Hot nests, not vanishing males, are bigger sea turtle threat | Science News

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Hot nests, not vanishing males, are bigger sea turtle threat

Climate change killing nestlings with heat could be worse than sex ratios going too female

By
7:05pm, February 7, 2017
sea turtle

FEELING THE HEAT  Climate change may skew the sex ratios of sea turtles (loggerhead shown), but that could be a small worry compared with the dangers of overheated nests.

Worries about climate change threatening sea turtles may have been misdirected.

Warming that could lead to far more female hatchlings than males isn’t the most immediate danger from climate shifts. Lethally overheated beach nests are more important, researchers argue February 8 in Proceedings of the Royal Society B.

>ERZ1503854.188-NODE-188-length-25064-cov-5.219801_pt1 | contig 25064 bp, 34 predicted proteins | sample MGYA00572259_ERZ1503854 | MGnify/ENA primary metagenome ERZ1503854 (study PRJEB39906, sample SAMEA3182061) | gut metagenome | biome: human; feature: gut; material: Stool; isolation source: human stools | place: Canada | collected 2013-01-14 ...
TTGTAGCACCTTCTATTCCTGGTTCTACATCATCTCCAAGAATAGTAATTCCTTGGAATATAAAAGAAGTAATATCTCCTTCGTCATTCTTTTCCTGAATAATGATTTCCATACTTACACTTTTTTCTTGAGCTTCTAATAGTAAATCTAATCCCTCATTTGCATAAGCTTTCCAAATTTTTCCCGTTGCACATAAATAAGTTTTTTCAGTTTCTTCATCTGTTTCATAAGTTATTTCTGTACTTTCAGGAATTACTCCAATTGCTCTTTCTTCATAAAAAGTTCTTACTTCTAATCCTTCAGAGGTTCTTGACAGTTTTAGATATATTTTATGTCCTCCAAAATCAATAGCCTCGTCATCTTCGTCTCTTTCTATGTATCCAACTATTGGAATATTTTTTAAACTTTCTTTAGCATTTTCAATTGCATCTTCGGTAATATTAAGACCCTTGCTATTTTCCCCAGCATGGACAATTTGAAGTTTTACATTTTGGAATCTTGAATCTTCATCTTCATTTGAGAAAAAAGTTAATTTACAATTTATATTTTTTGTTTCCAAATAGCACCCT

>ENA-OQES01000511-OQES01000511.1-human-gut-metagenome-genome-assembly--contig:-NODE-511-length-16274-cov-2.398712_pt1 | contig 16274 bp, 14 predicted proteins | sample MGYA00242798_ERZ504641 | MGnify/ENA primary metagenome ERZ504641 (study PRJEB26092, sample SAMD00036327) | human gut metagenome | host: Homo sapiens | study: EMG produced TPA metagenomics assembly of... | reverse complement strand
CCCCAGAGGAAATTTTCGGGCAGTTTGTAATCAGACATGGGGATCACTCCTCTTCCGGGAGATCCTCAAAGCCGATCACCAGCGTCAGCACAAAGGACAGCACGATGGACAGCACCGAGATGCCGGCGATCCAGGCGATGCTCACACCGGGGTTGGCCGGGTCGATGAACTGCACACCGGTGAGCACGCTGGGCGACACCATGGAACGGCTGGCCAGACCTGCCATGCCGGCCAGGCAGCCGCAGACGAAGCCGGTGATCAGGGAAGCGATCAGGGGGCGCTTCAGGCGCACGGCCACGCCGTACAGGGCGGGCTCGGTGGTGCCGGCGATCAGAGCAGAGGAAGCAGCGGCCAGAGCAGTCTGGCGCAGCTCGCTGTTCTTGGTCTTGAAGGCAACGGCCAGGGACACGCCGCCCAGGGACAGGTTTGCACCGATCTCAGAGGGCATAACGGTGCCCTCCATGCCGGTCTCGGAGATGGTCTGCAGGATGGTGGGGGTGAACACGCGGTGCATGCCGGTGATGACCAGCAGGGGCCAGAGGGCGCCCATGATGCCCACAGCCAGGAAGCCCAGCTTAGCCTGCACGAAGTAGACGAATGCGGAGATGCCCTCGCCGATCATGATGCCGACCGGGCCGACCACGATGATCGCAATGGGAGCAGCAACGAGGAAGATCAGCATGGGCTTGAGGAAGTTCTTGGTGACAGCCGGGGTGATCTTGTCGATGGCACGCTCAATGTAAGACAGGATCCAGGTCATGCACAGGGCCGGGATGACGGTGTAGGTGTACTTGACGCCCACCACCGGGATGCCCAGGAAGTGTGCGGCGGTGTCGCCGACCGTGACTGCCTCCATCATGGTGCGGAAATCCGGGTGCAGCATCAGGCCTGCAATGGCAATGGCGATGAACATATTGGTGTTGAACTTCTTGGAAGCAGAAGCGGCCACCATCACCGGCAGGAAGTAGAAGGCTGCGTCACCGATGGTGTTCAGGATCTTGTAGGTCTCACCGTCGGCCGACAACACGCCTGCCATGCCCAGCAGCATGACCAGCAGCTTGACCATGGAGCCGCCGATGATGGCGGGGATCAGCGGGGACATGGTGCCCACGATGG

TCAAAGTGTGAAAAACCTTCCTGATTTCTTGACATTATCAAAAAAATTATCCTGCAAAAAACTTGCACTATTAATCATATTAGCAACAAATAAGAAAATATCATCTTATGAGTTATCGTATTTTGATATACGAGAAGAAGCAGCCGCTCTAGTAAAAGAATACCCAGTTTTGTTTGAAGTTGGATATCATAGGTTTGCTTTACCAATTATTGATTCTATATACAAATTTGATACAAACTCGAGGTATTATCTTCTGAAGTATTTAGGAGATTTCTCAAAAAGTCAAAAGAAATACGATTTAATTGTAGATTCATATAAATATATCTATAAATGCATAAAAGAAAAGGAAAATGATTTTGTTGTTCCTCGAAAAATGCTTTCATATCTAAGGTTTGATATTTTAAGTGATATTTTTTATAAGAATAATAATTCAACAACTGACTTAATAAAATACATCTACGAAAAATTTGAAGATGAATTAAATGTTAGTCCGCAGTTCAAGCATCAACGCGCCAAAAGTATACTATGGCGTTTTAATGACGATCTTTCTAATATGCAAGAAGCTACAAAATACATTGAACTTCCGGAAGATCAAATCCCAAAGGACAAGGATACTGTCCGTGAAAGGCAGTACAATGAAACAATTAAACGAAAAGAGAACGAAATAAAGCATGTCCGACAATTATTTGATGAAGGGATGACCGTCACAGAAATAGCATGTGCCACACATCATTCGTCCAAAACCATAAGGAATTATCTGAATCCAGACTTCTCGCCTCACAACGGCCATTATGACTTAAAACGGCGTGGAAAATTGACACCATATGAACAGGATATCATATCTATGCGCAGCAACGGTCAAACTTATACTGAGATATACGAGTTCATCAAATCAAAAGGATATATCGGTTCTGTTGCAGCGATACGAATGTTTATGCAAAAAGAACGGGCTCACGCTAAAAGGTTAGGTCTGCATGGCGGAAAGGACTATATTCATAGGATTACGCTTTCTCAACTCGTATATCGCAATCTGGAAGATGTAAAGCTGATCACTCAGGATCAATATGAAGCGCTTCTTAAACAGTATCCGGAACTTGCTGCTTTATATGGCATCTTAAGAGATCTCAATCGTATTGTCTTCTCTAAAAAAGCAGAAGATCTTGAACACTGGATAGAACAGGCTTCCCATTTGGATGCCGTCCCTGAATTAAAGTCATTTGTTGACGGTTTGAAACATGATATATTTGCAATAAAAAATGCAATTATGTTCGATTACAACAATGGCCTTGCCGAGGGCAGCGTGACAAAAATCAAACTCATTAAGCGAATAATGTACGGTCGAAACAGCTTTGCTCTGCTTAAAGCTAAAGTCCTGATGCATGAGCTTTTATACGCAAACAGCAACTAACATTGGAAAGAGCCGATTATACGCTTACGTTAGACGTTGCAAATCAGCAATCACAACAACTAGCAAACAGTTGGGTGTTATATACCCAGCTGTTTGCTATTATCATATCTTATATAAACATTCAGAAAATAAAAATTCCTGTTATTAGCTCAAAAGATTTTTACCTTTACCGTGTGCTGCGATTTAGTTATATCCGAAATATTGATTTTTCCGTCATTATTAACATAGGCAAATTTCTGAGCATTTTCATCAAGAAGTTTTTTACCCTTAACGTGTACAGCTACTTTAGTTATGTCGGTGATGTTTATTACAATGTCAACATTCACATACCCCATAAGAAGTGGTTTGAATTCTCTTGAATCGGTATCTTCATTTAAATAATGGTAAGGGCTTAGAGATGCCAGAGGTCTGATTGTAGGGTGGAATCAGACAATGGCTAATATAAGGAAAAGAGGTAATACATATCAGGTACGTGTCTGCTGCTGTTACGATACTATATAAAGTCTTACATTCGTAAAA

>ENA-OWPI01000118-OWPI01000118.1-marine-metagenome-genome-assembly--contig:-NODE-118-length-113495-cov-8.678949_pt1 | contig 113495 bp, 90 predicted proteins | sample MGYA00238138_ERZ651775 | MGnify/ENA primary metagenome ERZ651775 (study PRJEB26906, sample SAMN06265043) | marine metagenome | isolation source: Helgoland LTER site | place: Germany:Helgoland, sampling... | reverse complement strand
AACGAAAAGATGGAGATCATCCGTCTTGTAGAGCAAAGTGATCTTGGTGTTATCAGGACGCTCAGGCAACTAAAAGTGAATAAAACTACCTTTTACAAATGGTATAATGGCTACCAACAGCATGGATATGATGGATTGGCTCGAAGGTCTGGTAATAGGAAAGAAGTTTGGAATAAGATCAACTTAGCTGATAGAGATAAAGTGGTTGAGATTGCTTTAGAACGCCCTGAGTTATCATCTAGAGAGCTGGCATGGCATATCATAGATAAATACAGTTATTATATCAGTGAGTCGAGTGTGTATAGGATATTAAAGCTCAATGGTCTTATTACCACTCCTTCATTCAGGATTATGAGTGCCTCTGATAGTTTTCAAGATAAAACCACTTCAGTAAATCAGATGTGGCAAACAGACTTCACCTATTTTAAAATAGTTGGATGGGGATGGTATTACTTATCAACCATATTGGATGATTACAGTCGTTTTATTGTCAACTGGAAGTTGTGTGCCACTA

Climate change can meddle with sex ratios of the seven species of sea turtles because their embryos start life without a genetically fixed sex. Nest temperatures greater than roughly 29° Celsius tip the ratio toward more female hatchlings, explains marine ecologist Graeme Hays of Deakin University in Warrnambool, Australia.

Warm the nesting beaches enough, and sea turtle populations with few to no male mates might get feminized to extinction, biologists have warned. Yet records from 75 sea turtle nesting sites around the world suggest that many still-abundant populations are skewed to extreme female bias. “That’s not

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